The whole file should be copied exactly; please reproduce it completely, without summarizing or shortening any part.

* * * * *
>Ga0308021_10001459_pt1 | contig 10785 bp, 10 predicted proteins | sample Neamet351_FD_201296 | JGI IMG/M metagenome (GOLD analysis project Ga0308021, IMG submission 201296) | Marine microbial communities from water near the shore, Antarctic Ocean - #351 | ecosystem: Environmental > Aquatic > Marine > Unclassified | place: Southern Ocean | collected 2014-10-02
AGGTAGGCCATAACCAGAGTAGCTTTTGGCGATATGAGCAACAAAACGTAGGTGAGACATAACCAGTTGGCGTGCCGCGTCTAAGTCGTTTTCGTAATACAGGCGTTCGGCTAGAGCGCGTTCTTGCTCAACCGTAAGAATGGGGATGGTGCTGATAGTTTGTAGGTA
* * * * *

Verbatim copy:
>Ga0308021_10001459_pt1 | contig 10785 bp, 10 predicted proteins | sample Neamet351_FD_201296 | JGI IMG/M metagenome (GOLD analysis project Ga0308021, IMG submission 201296) | Marine microbial communities from water near the shore, Antarctic Ocean - #351 | ecosystem: Environmental > Aquatic > Marine > Unclassified | place: Southern Ocean | collected 2014-10-02
AGGTAGGCCATAACCAGAGTAGCTTTTGGCGATATGAGCAACAAAACGTAGGTGAGACATAACCAGTTGGCGTGCCGCGTCTAAGTCGTTTTCGTAATACAGGCGTTCGGCTAGAGCGCGTTCTTGCTCAACCGTAAGAATGGGGATGGTGCTGATAGTTTGTAGGTA